When British Airways Engineering relaunched its apprenticeship program in London four years ago, its director of engineering was focused on recruiting new talent and skills to fill an engineering resources gap, identifying future leaders, and preparing for receipt of the airline’s first Airbus A380 and Boeing 787.
Saying the four years since 2010 have been dynamic is an understatement. British Airways acquired Iberia in 2011 and became part of the International Airlines Group; received its first A380 and 787—within one week of each other—in 2013, following six years of preparing for the types; and has intensely focused on productivity improvements.
Since relaunching the apprenticeship program at London Heathrow after a 16-year hiatus, the intake has been steady. “We take an average of 100 apprentices each year at our London base with another 20 at our engineering bases in Cardiff and Glasgow,” says Keith Rose, British Airways general manager for quality and training services.
Nearly 500 apprentices are in various stages of the program today.
The airline MRO offers two apprenticeship programs at London Heathrow. One is a three-year industrial apprenticeship that prepares students to gain a Level 2 or 3 qualification in aircraft maintenance through Farnborough College and an EASA A license.
The other is a two-year business program “designed to give apprentices a wide basic knowledge of the engineering support organization covering a range of subjects from inventory management, quality, operations and commercial,” says Rose. Most of these apprenticeships gain a Level 3 business qualification and a degree shortly thereafter.
British Airways Engineering has hired more than 200 apprentices, with “the majority of industrial apprenticeships having been taken on as aircraft mechanics,” says Rose.
The program relaunched in 2010 with 90 people starting the three-year industrial apprenticeship, which included attending Farnborough, Kingston or Brooklands colleges for the first year. The next step involved 18 months rotating through engineering departments and then six months of practical training at London Heathrow, based on operations need.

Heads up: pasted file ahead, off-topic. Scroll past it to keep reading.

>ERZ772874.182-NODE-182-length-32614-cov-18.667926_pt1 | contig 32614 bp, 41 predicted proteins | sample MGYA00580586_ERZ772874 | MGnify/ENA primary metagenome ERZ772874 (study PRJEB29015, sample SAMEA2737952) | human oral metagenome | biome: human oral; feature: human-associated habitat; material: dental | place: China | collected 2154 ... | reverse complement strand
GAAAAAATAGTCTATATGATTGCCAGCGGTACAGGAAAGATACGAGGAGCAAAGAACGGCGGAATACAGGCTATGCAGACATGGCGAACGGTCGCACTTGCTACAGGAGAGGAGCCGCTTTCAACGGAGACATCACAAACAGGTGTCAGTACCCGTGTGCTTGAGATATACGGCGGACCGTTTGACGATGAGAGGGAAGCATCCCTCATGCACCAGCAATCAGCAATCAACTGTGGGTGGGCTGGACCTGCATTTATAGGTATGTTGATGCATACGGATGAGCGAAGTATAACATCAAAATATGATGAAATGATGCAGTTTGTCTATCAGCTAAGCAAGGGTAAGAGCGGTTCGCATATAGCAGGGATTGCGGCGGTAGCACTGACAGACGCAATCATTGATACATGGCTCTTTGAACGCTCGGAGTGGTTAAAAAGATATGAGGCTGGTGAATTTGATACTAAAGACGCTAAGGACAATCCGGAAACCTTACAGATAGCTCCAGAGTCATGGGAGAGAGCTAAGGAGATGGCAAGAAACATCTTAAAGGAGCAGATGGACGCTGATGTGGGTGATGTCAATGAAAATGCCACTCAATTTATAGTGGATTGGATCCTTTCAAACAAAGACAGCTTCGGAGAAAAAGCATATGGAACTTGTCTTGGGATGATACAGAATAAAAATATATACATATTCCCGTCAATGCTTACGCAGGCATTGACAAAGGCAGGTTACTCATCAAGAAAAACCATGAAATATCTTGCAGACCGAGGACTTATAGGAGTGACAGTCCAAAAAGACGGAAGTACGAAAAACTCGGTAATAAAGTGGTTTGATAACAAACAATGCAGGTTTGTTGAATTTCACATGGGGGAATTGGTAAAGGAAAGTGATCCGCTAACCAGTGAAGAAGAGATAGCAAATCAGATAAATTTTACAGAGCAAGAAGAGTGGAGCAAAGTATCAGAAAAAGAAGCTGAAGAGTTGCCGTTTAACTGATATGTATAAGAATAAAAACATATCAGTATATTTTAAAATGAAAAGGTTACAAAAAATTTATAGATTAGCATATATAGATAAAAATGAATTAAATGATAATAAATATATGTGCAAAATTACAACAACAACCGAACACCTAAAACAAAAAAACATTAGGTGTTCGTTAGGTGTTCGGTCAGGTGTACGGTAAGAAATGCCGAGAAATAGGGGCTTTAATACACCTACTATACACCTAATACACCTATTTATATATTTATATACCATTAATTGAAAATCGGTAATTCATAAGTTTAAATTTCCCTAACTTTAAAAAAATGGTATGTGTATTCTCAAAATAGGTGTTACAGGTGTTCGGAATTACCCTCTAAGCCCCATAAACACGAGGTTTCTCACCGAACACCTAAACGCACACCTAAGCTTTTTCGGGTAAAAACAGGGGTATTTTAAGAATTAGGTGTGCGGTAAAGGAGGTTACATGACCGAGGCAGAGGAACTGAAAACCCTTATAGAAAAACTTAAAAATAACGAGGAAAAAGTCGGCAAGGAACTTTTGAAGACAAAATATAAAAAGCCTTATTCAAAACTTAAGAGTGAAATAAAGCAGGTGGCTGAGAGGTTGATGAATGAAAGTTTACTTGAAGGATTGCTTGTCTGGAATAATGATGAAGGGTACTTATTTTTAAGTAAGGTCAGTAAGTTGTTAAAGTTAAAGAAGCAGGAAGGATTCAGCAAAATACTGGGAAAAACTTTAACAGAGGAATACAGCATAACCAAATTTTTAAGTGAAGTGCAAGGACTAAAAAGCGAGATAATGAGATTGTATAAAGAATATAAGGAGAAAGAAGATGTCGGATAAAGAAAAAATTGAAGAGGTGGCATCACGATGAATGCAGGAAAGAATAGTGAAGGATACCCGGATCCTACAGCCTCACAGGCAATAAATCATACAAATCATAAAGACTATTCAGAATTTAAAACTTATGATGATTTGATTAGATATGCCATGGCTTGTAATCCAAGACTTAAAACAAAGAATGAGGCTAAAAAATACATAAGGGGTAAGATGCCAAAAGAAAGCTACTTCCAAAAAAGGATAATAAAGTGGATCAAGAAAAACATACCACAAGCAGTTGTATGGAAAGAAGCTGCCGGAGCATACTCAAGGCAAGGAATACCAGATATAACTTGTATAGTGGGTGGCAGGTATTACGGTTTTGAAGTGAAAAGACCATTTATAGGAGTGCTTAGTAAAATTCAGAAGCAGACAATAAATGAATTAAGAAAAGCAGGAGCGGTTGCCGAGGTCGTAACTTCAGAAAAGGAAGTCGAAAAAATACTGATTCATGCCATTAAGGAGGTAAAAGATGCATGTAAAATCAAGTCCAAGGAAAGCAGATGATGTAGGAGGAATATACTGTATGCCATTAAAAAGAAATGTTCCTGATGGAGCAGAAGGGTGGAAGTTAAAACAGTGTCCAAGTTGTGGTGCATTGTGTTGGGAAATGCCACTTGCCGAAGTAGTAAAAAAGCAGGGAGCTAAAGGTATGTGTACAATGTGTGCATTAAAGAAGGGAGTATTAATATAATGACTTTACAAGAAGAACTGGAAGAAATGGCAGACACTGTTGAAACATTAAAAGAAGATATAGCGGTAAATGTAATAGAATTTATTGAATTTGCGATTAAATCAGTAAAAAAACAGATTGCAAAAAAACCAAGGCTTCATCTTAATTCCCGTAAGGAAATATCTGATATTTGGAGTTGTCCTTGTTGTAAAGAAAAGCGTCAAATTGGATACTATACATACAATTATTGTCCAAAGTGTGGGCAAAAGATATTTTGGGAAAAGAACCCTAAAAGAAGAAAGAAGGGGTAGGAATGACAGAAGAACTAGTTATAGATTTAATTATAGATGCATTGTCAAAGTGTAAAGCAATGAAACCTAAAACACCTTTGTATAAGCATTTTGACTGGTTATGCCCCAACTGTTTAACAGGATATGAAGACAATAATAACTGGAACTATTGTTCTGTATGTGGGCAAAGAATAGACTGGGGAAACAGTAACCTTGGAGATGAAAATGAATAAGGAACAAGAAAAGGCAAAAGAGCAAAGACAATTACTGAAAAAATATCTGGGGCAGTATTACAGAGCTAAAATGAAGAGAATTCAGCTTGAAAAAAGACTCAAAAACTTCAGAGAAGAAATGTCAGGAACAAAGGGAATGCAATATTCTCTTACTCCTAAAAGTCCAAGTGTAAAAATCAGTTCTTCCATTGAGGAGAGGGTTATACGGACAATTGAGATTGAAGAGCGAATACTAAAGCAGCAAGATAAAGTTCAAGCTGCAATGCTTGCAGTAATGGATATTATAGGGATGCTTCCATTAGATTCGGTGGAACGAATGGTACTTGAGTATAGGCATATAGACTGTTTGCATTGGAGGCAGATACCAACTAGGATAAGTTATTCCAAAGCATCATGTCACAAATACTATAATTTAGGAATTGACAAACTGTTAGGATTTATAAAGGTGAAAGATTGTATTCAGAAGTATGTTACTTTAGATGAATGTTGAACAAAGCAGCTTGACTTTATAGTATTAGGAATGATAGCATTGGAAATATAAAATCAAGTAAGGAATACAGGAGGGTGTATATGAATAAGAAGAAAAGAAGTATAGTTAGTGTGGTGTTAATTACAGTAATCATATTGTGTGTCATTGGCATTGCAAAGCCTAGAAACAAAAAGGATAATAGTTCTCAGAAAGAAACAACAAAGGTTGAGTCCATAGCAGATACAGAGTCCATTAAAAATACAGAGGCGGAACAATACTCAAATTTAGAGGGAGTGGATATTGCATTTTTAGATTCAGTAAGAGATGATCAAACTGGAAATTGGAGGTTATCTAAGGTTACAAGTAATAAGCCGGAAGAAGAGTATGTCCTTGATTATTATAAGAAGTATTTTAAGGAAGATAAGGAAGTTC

BA Engineering has moved to a single college—Farnborough—because managing the program with multiple colleges proved difficult from a consistency standpoint, Rose explains.
In addition, “We take our apprentices very much on attitudes and behavior, with some foundation qualifications. We learned very quickly that we needed to invest more time in basic hand skills, so this is now an important stage before they move into the operational environment,” he says.
BA has had good luck recruiting apprentices from the London Heathrow catchment area. “We work with colleges and schools and also local media, but we find a lot of applicants hear about the British Airways scheme by word of mouth,” says Rose. Several apprentices have family members who work at BA—“and in some cases this is third-generation,” he says.
“We have consistently run at around 1,200-1,500 applicants a year for the London-based program,” says Rose, which translates to an “average of about a 10:1 ratio of applicants for each position, which is healthy.”
While the airline MRO is pleased with that ratio, it proactively took another step in its development program by forming a partnership with Heathrow University Technical College to “give young talent [students aged 14-17] an opportunity to develop their interest in engineering,” he says. BA Engineering designed the curriculum for the program, tailored to younger ages, that started in September.
While the maintenance and engineering apprenticeship program delivers on its objectives in recruiting new talent, it also fosters leadership through its current staff. “What has been really encouraging for me on both [apprenticeship] programs is the willingness for our colleagues to share their knowledge and expertise,” Rose adds.